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Pros and cons of deal reached between unions and hoteliers

August 29, 2019 at 10:26am
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The day after hoteliers and union representatives in Cyprus shook hands over the terms for the renewal of the industry’s collective agreement finds both sides ready to put the unofficial proposal to their members for approval.

The agreement, brokered on Wednesday by Labour Minister Zeta Emilianidou and finalised after lengthy negotiations, has pros and cons for both sides, according to insiders.

Nonetheless, it does include a legally mandated minimum salary which is a key worker demand. As well as pay rises, reimbursement of welfare contributions, integration of the basic salary unit and a five-day working week with a total of 38 hours.

Emilianidou is expected to submit the official proposal in the next few days with insiders saying she wants to focus on setting a minimum wage for 20 jobs concerning the kitchen, reception, bar, maintenance and housekeeping.

What both sides have won

Both hoteliers and unions have declared themselves winners since the agreement succeeded in paving the way for benefits by both sides. Both sides are currently counting the pros and cons so that they can convince their members to vote in favour of the crucial deal.

  • Unions have achieved legal employment protection over specific low-paid jobs while the five-day, 38-hour week has been guaranteed. Wages have been restored, achieving increases for a four-year period. The welfare fund has also been restored with the unions achieving an increase in the employer’s contribution.

Unions also consider important the fact that the way has been paved for legal protection of provisions and other agreements in the future.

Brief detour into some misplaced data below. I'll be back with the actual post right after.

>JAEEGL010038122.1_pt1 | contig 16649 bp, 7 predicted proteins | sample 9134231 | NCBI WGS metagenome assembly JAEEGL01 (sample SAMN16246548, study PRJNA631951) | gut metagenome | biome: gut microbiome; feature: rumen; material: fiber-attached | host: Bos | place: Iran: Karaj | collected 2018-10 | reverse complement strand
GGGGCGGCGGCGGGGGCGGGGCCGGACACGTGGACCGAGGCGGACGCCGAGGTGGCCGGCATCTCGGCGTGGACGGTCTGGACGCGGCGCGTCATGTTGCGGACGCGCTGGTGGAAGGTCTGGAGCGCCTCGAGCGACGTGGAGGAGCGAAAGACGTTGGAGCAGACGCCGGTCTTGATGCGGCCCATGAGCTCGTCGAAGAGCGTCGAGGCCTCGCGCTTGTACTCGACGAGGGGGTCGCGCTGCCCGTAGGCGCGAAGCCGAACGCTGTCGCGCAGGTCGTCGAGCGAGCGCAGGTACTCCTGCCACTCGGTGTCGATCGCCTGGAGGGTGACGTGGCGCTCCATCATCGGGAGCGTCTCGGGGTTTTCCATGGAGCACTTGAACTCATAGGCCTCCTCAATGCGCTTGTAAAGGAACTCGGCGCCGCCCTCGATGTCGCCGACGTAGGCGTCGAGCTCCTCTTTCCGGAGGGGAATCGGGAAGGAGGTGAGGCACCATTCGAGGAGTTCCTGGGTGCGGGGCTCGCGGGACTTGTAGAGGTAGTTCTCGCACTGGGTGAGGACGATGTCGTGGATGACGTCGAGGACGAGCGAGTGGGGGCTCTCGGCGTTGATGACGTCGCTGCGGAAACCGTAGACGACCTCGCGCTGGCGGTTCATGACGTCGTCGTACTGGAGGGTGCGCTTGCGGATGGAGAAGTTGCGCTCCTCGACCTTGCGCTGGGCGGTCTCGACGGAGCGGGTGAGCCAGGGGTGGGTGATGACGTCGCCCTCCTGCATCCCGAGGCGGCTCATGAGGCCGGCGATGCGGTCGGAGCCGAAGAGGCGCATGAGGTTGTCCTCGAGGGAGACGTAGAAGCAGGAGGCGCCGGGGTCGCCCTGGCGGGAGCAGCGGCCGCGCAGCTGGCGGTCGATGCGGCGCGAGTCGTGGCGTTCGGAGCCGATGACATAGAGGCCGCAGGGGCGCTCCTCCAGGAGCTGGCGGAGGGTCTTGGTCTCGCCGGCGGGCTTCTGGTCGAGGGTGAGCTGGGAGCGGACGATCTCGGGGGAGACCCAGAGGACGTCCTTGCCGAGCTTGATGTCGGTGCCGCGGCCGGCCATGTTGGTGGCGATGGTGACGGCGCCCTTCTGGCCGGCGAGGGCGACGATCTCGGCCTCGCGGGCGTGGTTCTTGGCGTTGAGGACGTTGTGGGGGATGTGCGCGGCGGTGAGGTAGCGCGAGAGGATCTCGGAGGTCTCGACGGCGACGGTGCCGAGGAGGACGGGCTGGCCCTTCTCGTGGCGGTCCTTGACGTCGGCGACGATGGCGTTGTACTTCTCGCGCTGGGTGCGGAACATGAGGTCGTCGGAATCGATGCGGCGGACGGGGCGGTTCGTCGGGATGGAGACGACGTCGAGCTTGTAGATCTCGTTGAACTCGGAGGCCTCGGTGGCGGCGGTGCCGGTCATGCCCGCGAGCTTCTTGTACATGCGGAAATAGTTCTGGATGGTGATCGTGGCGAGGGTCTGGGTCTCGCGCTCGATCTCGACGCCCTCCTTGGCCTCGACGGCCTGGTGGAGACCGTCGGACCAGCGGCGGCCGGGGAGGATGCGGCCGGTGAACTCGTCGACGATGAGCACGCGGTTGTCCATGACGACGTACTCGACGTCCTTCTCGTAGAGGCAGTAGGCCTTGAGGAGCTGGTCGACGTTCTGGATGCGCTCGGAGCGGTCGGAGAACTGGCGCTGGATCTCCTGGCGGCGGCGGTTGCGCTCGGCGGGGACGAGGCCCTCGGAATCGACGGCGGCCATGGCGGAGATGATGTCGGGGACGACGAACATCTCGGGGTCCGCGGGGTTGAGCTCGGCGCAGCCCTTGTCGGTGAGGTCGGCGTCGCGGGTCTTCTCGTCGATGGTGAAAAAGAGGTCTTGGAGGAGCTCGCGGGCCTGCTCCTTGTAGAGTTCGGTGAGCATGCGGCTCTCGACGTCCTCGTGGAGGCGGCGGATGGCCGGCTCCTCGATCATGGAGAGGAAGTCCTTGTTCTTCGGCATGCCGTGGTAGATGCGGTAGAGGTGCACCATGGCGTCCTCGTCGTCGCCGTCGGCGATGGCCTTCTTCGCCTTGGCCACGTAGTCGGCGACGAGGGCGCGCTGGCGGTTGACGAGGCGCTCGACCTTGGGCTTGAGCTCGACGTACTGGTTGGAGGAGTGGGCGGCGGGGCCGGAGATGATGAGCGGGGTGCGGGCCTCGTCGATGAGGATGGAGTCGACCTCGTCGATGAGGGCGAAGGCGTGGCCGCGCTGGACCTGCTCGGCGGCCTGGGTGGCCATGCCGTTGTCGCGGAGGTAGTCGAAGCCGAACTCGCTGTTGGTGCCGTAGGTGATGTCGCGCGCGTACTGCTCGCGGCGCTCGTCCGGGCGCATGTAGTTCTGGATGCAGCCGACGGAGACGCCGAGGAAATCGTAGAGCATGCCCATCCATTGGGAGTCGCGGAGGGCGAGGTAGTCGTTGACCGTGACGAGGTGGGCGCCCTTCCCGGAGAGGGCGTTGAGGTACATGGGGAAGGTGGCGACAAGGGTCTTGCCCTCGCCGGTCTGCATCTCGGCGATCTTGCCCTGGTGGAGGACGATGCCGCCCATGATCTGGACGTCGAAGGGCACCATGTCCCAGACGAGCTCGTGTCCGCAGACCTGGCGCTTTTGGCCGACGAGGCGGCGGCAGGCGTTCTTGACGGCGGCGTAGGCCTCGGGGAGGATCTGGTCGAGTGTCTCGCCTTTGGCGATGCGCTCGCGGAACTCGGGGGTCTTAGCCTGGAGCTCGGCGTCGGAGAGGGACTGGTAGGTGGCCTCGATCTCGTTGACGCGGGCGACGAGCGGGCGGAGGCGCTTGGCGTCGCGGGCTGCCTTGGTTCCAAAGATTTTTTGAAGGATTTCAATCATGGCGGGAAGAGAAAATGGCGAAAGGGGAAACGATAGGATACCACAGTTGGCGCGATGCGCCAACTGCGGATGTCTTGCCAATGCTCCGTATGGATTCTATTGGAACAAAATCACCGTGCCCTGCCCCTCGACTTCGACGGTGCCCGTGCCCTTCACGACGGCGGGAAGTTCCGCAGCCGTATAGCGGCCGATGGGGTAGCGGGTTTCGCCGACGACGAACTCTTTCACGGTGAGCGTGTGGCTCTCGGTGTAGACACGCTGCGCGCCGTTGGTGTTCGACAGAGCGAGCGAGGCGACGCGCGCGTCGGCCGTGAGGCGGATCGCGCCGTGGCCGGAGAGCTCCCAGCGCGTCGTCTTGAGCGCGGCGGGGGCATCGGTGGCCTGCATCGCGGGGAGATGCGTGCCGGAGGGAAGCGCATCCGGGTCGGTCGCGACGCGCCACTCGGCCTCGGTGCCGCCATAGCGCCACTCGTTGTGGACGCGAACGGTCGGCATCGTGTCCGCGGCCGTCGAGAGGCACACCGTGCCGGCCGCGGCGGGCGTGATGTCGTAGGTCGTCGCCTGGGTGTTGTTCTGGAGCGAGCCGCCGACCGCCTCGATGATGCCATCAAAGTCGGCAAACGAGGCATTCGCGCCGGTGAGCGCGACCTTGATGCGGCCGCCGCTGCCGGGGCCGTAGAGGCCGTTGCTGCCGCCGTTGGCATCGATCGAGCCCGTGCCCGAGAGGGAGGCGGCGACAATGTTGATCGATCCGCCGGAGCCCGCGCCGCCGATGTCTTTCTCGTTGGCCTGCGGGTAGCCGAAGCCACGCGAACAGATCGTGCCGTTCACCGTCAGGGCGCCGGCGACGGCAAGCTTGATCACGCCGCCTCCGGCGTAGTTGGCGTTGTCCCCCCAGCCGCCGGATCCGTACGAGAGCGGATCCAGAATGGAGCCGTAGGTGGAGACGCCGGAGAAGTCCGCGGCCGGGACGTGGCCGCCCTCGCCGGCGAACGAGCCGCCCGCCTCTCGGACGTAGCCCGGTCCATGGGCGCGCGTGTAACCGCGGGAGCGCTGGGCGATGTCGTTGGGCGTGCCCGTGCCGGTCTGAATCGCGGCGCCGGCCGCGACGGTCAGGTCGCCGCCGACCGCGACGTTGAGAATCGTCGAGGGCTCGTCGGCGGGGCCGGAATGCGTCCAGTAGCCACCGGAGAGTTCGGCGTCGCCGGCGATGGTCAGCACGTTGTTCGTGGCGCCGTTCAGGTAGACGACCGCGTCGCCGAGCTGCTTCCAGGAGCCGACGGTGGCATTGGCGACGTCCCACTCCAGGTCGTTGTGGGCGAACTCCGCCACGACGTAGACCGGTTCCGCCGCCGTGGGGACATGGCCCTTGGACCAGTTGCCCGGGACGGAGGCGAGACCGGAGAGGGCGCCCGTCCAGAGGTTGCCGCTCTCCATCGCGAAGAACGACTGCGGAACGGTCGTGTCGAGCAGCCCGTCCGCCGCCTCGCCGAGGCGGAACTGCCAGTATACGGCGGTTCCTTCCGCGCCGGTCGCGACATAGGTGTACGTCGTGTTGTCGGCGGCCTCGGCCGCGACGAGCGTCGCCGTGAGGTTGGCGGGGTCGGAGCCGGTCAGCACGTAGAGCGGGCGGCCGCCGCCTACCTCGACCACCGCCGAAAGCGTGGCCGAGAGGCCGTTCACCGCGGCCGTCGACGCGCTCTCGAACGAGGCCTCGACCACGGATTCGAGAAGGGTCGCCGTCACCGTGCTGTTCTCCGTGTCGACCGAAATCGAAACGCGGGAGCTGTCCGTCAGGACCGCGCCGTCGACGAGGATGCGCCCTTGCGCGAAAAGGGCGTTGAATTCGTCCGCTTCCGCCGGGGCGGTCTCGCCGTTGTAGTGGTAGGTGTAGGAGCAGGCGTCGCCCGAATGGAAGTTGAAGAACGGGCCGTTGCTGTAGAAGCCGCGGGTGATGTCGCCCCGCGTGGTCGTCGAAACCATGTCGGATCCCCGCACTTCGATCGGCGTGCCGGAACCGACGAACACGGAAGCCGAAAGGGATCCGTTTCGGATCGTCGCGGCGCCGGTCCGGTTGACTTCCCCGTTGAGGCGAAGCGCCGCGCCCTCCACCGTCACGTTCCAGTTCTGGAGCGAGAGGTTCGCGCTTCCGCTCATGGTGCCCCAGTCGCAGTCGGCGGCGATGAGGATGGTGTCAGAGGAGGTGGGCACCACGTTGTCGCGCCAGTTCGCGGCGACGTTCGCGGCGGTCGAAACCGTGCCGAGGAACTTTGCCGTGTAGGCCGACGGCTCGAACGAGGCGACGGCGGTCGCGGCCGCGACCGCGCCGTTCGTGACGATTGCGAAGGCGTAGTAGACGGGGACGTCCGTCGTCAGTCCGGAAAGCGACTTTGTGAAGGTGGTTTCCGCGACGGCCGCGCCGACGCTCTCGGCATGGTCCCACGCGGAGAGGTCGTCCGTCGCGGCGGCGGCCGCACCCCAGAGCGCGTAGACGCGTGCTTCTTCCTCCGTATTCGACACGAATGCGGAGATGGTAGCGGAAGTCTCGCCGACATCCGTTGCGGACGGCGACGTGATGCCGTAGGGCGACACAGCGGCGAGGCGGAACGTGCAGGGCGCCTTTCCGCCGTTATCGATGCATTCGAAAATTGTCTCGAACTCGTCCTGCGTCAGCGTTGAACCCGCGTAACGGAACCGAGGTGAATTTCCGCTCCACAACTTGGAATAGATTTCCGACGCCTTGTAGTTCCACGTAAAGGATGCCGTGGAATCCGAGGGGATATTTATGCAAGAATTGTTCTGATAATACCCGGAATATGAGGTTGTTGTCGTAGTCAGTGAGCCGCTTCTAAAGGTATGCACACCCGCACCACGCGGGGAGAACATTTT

Unions consider it a negative that they have not managed to win all their demands when it comes to pay rises. For example, they had demanded a salary increase of 4% but they have to wait and see what the Minister will officially propose.

  • Hoteliers have succeeded in abolishing the anachronistic institution of the unit point. Employers were finding it difficult to calculate the payroll of an employee with additional operation costs. The unit’s calculation varied according to a hotel’s profits. Everything will now be calculated on the total salary.

Hoteliers have also succeeded in safeguarding the industry’s image. They want to send the message that wages have not decreased and that the  minimum wage of around €870 is now guaranteed.

But what is probably their biggest win is that labour unrest which prevailed for years is now over – at least for the next four years.

The biggest con for hoteliers however is the rise in labour costs even though they acknowledge that granting reimbursements for salary cuts during the island’s economic crisis was inevitable. That’s why they tried to keep new pay rises to the minimum.

 

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